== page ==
With so many choices on the market, how do you choose a guitar cable? Do you go with the cheap one? Do you get the one that looks cool? How about the one with the fabric that matches your guitar? Ultimately, the choice is up to you, but you’ll make a better decision after you’ve read this article and understand what the difference is between all of them.
The job of a guitar cable is to carry the fragile electric current that your pickups get from the strings to your amp. It may seem like a simple job, but there are all sorts of problems that can get in your signal’s way. Poor connectors, cheap cores, and lack of insulation are all going to create a major loss in signal and in sound quality. When jamming at home or practicing with your band you can usually get away with having a crappy guitar cable, but when you don’t want to sound like that when you have an audience!
As your cable gets longer it becomes more important that it’s made from high quality materials. A cheap guitar cable is prone to signal loss as soon as the current leaves the guitar, and the problem is compounded by longer cables. My practice cables are short since I’m not really doing anything other than playing. My live cables are much longer (30 feet+) so that I can move the stage. It’s worth every penny to buy a high quality guitar cable when you’re dealing with those kind of lengths.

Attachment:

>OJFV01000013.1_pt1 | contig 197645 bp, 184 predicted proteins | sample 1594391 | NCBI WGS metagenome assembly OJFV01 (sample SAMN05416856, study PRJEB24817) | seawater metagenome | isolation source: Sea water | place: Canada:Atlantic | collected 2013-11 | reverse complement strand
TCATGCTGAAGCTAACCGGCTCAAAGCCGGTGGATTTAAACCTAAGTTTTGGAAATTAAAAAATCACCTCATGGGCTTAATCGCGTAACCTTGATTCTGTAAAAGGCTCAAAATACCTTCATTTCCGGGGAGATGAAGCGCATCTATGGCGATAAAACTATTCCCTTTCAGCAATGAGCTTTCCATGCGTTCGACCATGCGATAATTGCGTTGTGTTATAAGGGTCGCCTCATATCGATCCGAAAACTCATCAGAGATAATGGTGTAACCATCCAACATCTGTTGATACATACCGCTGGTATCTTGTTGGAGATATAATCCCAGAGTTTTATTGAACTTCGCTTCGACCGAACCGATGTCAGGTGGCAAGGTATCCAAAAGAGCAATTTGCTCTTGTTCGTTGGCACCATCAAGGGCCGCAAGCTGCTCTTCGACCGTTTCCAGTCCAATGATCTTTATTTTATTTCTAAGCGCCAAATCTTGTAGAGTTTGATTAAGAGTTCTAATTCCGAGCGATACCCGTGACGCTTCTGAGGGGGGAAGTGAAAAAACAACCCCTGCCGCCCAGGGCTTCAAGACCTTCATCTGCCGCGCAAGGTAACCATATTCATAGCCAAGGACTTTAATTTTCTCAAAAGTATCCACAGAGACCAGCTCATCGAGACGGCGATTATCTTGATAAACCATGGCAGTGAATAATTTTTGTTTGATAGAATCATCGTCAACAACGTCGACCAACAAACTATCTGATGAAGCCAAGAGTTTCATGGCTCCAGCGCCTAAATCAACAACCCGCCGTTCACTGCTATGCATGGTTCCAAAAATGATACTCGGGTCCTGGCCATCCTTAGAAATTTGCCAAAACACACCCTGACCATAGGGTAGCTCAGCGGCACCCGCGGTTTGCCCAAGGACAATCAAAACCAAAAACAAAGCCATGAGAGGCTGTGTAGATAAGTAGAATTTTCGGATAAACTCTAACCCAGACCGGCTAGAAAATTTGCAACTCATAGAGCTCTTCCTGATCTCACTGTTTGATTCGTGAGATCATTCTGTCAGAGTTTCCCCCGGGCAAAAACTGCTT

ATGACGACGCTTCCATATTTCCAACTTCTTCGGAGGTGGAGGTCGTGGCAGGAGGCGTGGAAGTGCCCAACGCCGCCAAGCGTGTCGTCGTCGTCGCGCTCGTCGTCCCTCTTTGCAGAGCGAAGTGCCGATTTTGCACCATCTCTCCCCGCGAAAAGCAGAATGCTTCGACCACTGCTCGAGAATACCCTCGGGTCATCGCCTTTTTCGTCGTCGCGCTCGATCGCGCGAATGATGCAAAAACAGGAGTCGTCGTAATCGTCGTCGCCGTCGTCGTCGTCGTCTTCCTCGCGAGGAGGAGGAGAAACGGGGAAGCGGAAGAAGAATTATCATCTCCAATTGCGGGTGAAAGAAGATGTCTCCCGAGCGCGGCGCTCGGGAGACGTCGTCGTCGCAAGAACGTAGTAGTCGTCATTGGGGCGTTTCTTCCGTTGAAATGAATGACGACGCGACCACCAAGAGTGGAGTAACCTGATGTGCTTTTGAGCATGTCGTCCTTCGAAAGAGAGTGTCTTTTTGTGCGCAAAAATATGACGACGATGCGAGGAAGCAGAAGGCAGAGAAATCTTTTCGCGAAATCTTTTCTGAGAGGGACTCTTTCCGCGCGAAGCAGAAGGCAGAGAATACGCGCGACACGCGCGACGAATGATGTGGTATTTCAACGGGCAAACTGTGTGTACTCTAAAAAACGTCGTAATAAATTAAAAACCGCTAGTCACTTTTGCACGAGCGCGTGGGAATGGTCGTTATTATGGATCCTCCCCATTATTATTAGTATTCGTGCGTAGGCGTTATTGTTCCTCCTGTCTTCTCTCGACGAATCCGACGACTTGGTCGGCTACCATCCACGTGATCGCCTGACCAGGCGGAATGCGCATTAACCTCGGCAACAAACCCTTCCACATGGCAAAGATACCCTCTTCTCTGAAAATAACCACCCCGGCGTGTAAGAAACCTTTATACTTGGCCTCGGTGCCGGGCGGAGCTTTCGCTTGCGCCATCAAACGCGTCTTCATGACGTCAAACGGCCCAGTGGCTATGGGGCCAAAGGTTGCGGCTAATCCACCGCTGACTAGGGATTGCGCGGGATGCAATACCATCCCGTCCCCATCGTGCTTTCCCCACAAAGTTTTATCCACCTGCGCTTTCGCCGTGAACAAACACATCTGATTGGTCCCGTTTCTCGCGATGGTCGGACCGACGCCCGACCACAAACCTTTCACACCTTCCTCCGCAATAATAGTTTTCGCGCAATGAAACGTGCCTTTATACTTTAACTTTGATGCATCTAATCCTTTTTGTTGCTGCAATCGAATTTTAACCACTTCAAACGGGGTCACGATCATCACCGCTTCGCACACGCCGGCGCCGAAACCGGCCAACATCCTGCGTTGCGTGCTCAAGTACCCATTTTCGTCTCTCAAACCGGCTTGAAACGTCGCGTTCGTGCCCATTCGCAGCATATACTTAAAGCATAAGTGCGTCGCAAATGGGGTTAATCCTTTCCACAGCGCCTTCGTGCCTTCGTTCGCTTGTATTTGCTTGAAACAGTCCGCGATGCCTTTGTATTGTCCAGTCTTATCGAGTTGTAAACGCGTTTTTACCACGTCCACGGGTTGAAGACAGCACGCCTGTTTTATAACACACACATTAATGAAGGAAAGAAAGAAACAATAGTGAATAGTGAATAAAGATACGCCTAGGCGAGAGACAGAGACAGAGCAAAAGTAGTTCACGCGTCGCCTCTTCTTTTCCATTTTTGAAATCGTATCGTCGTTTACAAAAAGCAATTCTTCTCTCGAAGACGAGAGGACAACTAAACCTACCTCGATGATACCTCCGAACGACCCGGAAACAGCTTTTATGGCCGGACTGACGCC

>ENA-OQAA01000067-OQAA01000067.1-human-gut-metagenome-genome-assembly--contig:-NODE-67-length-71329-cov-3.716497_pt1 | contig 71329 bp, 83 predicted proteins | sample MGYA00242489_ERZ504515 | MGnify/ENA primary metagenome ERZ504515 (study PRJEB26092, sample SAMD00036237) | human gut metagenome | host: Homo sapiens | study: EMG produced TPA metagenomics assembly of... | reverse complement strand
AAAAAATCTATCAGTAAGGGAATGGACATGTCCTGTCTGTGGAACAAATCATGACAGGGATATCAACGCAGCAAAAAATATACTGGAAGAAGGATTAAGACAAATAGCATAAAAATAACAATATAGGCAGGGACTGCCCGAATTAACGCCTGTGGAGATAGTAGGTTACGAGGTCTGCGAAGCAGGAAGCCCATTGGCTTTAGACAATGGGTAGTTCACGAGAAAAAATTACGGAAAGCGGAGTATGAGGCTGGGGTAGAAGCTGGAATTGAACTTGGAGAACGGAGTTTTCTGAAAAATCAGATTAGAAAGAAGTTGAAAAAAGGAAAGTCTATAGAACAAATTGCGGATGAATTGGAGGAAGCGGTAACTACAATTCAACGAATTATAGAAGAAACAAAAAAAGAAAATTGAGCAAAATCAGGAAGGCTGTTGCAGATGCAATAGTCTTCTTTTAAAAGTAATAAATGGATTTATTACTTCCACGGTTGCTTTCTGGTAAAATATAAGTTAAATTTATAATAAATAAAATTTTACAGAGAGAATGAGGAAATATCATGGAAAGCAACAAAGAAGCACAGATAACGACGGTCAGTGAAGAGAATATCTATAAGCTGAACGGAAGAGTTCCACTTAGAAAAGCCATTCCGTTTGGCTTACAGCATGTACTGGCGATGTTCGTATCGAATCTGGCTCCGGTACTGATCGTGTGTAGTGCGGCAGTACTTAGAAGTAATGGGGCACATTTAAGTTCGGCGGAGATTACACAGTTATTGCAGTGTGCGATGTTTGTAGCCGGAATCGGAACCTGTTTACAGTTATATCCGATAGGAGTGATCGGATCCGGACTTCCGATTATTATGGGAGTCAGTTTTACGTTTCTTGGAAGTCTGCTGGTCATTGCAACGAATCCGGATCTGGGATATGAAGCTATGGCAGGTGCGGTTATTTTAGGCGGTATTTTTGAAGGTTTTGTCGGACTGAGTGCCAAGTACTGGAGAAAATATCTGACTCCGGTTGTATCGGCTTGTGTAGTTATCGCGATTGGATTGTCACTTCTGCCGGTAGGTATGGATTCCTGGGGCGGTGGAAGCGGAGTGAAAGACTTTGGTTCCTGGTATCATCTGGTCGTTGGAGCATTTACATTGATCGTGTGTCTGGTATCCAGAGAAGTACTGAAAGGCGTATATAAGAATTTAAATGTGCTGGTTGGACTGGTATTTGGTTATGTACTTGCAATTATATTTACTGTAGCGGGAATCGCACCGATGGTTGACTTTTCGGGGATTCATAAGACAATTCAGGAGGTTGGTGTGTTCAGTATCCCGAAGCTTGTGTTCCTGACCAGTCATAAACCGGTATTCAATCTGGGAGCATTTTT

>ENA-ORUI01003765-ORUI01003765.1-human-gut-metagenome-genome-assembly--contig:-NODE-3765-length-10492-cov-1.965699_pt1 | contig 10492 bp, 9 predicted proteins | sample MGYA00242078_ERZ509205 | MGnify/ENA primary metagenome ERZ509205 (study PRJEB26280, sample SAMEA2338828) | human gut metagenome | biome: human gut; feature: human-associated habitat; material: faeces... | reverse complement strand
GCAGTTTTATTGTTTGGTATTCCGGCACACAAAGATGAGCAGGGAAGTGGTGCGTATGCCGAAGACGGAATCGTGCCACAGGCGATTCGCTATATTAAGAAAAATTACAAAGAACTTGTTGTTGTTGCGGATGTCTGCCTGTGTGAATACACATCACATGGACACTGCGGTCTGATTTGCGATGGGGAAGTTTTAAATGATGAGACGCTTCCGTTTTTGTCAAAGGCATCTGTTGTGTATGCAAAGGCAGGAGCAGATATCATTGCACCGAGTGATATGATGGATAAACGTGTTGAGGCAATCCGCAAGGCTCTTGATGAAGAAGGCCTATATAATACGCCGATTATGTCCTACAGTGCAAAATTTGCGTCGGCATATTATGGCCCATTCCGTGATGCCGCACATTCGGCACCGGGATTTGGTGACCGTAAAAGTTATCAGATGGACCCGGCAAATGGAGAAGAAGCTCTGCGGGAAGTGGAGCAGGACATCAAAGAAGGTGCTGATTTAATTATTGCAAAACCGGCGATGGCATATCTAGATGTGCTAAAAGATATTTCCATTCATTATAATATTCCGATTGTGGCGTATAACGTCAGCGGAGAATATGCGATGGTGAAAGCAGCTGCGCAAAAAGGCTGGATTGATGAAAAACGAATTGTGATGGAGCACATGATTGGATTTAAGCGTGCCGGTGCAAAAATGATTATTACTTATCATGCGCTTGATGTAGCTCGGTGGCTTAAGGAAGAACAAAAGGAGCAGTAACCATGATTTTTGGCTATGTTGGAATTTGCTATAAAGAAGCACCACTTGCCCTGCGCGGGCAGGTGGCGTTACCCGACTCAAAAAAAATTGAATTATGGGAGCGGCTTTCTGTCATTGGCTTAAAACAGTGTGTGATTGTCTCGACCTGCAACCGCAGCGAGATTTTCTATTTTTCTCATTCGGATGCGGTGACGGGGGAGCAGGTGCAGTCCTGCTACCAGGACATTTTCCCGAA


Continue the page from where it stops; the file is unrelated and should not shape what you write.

Should you use a straight or right angle guitar cable? There’s a ton of debate around this topic. It’s really a matter of preference, but there are a few solid rules to go by. First, the amp side of the cable should be straight. This will help signal flow at that crucial point and you don’t have to worry too much about your amp getting smacked and breaking the cable. As for the guitar side, if your input jack is perpendicular to the body of the guitar you should use a right angle. Having a straight cable jutting out of the front of a guitar is a recipe to get it broken. If you have a jack that’s recessed into the front a straight cable fits a little better. Input jacks on the guitar’s sides can use either. Fender Telecasters almost always have to have a straight connector because the right angle ones won’t fit into their deep jacks.
Now that you know a bit more about your guitar cable choices you can make a much more educated decision on which is right for you. Save money with your practice cables so you can spend it on your live and recording ones. Spend the money when your sound really counts!
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